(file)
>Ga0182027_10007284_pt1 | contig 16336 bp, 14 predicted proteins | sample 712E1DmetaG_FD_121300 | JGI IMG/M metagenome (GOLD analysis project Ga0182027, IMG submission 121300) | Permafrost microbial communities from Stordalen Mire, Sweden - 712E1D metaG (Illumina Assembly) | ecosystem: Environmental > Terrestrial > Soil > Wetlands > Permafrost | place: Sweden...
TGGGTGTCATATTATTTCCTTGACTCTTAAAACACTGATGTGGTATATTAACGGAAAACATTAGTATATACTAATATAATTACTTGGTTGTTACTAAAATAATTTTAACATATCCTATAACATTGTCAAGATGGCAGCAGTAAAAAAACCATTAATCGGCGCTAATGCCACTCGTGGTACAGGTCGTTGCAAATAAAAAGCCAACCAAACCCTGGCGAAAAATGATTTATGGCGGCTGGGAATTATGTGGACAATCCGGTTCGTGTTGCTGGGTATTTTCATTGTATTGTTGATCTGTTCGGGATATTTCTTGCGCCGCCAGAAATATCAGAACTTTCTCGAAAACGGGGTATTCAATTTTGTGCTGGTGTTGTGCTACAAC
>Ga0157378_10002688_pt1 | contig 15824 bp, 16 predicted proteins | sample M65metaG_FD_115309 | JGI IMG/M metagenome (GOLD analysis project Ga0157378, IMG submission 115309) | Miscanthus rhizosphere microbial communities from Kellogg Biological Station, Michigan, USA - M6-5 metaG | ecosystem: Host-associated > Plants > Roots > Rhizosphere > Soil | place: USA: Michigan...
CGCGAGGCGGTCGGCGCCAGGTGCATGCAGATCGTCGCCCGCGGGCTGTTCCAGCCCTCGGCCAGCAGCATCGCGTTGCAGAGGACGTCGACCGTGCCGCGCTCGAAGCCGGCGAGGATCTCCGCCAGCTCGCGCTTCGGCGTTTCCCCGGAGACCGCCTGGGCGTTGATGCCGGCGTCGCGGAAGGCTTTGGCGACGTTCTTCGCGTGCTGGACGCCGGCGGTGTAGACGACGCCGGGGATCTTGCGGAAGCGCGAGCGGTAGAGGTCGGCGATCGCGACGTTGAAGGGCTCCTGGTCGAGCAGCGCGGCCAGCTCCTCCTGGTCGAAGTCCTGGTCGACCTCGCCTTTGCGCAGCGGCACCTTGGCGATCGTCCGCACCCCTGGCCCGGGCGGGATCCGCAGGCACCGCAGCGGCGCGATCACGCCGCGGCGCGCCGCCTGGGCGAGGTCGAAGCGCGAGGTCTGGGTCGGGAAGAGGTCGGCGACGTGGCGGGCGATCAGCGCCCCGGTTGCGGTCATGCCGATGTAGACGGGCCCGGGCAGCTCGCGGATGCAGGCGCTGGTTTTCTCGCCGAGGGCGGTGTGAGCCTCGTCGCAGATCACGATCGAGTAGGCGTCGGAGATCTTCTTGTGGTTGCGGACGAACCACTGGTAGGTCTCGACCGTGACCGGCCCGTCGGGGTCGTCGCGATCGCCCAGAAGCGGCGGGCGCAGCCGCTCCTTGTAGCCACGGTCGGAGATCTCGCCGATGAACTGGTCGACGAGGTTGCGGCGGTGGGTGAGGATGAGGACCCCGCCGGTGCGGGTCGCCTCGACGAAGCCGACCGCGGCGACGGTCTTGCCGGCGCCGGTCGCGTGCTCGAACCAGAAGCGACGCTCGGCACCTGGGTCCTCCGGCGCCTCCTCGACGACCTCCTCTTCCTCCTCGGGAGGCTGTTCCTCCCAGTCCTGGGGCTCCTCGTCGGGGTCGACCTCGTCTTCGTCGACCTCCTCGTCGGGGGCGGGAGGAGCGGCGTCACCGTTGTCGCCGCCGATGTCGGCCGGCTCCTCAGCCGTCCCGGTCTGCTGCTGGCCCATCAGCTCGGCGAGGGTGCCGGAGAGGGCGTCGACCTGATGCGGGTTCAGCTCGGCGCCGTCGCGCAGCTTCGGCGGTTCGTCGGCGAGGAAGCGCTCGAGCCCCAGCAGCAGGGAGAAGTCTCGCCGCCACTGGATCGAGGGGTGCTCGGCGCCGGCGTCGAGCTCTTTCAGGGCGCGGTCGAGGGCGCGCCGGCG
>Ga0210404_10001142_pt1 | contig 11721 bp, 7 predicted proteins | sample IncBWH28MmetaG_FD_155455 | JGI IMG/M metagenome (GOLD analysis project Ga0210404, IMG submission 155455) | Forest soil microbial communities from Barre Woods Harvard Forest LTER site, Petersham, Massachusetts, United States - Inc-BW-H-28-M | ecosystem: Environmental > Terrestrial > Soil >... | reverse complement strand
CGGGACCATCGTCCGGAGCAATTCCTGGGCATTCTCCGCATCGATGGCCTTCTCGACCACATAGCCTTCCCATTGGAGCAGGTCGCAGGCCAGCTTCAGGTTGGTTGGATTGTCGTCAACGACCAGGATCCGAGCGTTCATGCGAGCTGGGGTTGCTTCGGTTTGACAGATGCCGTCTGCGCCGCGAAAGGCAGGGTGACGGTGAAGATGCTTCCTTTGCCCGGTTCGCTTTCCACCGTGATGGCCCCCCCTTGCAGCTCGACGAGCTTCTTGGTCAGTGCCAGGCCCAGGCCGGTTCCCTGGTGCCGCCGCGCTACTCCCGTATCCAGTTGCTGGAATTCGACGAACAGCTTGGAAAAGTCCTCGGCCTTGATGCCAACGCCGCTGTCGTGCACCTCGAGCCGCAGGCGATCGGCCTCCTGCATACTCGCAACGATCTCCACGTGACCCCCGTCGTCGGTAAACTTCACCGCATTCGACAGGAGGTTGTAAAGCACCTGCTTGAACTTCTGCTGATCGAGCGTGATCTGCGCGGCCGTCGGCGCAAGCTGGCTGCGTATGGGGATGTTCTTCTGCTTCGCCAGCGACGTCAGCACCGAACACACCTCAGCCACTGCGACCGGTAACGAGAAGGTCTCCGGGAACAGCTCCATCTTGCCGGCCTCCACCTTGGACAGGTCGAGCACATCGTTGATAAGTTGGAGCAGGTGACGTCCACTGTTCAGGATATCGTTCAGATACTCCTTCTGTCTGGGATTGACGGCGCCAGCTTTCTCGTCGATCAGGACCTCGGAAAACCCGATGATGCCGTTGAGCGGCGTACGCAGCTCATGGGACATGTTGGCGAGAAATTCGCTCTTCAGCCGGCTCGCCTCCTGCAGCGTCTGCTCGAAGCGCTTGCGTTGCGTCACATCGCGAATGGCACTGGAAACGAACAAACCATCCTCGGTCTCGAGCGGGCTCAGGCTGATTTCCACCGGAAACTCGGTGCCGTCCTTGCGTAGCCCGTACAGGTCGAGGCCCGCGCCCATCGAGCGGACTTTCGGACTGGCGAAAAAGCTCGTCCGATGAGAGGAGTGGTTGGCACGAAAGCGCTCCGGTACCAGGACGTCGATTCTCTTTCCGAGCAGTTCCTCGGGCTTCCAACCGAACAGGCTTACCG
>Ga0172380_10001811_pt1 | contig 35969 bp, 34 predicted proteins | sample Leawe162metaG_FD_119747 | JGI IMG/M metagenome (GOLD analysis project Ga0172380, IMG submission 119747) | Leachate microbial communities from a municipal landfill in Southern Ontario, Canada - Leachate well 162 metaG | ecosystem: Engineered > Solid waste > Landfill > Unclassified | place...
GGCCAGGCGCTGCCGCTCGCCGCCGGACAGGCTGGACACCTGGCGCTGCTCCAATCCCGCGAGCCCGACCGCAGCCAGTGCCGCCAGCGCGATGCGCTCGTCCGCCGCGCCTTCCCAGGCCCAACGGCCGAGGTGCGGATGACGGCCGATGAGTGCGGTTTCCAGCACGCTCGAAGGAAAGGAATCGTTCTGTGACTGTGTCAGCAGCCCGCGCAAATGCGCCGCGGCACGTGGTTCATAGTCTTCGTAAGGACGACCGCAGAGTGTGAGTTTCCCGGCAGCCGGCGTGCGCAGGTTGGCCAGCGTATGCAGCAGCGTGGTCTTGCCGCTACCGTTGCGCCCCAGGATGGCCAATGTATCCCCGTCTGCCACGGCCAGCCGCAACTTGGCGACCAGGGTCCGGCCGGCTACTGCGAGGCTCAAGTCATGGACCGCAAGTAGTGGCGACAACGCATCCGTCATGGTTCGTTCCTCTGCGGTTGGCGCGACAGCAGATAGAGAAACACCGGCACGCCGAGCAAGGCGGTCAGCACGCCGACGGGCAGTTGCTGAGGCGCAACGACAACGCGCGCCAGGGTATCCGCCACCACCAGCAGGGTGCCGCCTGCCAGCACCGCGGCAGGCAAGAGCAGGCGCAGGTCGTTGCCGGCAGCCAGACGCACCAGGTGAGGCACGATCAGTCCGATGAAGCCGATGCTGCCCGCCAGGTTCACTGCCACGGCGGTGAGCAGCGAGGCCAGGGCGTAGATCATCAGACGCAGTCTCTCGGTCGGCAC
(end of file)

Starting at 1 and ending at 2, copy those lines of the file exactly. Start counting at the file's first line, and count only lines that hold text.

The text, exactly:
>Ga0182027_10007284_pt1 | contig 16336 bp, 14 predicted proteins | sample 712E1DmetaG_FD_121300 | JGI IMG/M metagenome (GOLD analysis project Ga0182027, IMG submission 121300) | Permafrost microbial communities from Stordalen Mire, Sweden - 712E1D metaG (Illumina Assembly) | ecosystem: Environmental > Terrestrial > Soil > Wetlands > Permafrost | place: Sweden...
TGGGTGTCATATTATTTCCTTGACTCTTAAAACACTGATGTGGTATATTAACGGAAAACATTAGTATATACTAATATAATTACTTGGTTGTTACTAAAATAATTTTAACATATCCTATAACATTGTCAAGATGGCAGCAGTAAAAAAACCATTAATCGGCGCTAATGCCACTCGTGGTACAGGTCGTTGCAAATAAAAAGCCAACCAAACCCTGGCGAAAAATGATTTATGGCGGCTGGGAATTATGTGGACAATCCGGTTCGTGTTGCTGGGTATTTTCATTGTATTGTTGATCTGTTCGGGATATTTCTTGCGCCGCCAGAAATATCAGAACTTTCTCGAAAACGGGGTATTCAATTTTGTGCTGGTGTTGTGCTACAAC